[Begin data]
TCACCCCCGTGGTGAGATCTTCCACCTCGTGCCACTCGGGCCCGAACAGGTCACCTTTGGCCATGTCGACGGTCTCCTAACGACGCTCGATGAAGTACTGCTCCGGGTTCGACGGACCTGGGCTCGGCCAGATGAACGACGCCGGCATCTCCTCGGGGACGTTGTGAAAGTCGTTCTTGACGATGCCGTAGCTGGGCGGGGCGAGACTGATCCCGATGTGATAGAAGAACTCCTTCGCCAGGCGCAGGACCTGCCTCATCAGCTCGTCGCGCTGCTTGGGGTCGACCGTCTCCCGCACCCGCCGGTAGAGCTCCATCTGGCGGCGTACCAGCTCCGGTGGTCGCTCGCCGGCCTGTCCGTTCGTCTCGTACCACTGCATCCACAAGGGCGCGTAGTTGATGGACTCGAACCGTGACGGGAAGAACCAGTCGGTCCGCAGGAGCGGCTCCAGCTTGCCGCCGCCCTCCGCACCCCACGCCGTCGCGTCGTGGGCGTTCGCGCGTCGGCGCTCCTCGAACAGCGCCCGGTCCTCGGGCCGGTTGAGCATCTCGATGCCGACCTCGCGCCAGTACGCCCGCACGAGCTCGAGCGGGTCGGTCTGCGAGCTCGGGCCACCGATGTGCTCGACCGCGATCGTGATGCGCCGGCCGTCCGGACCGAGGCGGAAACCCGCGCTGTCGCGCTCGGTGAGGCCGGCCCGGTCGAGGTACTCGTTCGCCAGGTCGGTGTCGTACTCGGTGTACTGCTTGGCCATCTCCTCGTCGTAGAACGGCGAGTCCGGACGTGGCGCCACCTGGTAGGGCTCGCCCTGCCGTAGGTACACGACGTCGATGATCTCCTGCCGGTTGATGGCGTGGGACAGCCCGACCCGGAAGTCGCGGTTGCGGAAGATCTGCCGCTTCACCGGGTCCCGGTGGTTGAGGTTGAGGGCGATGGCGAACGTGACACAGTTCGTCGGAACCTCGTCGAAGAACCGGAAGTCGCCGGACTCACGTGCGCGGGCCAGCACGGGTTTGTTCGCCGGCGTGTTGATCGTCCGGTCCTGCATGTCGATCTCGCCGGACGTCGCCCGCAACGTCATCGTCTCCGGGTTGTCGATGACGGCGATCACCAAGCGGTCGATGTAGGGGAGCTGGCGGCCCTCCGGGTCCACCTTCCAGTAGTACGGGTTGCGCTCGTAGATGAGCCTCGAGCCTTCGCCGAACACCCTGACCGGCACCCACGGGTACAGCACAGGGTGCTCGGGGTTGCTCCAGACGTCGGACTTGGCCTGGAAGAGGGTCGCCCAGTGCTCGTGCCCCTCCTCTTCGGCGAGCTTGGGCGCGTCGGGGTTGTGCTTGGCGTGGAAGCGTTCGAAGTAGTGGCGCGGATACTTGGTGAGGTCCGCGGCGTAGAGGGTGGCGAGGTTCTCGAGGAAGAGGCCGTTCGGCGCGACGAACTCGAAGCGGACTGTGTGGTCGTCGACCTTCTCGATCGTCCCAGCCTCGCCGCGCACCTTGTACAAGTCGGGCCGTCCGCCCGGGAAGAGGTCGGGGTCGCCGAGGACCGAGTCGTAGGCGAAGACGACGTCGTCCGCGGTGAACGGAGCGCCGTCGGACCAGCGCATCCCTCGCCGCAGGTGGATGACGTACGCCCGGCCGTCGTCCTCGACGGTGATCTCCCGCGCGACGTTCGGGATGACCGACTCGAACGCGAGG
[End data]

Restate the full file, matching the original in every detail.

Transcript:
TCACCCCCGTGGTGAGATCTTCCACCTCGTGCCACTCGGGCCCGAACAGGTCACCTTTGGCCATGTCGACGGTCTCCTAACGACGCTCGATGAAGTACTGCTCCGGGTTCGACGGACCTGGGCTCGGCCAGATGAACGACGCCGGCATCTCCTCGGGGACGTTGTGAAAGTCGTTCTTGACGATGCCGTAGCTGGGCGGGGCGAGACTGATCCCGATGTGATAGAAGAACTCCTTCGCCAGGCGCAGGACCTGCCTCATCAGCTCGTCGCGCTGCTTGGGGTCGACCGTCTCCCGCACCCGCCGGTAGAGCTCCATCTGGCGGCGTACCAGCTCCGGTGGTCGCTCGCCGGCCTGTCCGTTCGTCTCGTACCACTGCATCCACAAGGGCGCGTAGTTGATGGACTCGAACCGTGACGGGAAGAACCAGTCGGTCCGCAGGAGCGGCTCCAGCTTGCCGCCGCCCTCCGCACCCCACGCCGTCGCGTCGTGGGCGTTCGCGCGTCGGCGCTCCTCGAACAGCGCCCGGTCCTCGGGCCGGTTGAGCATCTCGATGCCGACCTCGCGCCAGTACGCCCGCACGAGCTCGAGCGGGTCGGTCTGCGAGCTCGGGCCACCGATGTGCTCGACCGCGATCGTGATGCGCCGGCCGTCCGGACCGAGGCGGAAACCCGCGCTGTCGCGCTCGGTGAGGCCGGCCCGGTCGAGGTACTCGTTCGCCAGGTCGGTGTCGTACTCGGTGTACTGCTTGGCCATCTCCTCGTCGTAGAACGGCGAGTCCGGACGTGGCGCCACCTGGTAGGGCTCGCCCTGCCGTAGGTACACGACGTCGATGATCTCCTGCCGGTTGATGGCGTGGGACAGCCCGACCCGGAAGTCGCGGTTGCGGAAGATCTGCCGCTTCACCGGGTCCCGGTGGTTGAGGTTGAGGGCGATGGCGAACGTGACACAGTTCGTCGGAACCTCGTCGAAGAACCGGAAGTCGCCGGACTCACGTGCGCGGGCCAGCACGGGTTTGTTCGCCGGCGTGTTGATCGTCCGGTCCTGCATGTCGATCTCGCCGGACGTCGCCCGCAACGTCATCGTCTCCGGGTTGTCGATGACGGCGATCACCAAGCGGTCGATGTAGGGGAGCTGGCGGCCCTCCGGGTCCACCTTCCAGTAGTACGGGTTGCGCTCGTAGATGAGCCTCGAGCCTTCGCCGAACACCCTGACCGGCACCCACGGGTACAGCACAGGGTGCTCGGGGTTGCTCCAGACGTCGGACTTGGCCTGGAAGAGGGTCGCCCAGTGCTCGTGCCCCTCCTCTTCGGCGAGCTTGGGCGCGTCGGGGTTGTGCTTGGCGTGGAAGCGTTCGAAGTAGTGGCGCGGATACTTGGTGAGGTCCGCGGCGTAGAGGGTGGCGAGGTTCTCGAGGAAGAGGCCGTTCGGCGCGACGAACTCGAAGCGGACTGTGTGGTCGTCGACCTTCTCGATCGTCCCAGCCTCGCCGCGCACCTTGTACAAGTCGGGCCGTCCGCCCGGGAAGAGGTCGGGGTCGCCGAGGACCGAGTCGTAGGCGAAGACGACGTCGTCCGCGGTGAACGGAGCGCCGTCGGACCAGCGCATCCCTCGCCGCAGGTGGATGACGTACGCCCGGCCGTCGTCCTCGACGGTGATCTCCCGCGCGACGTTCGGGATGACCGACTCGAACGCGAGG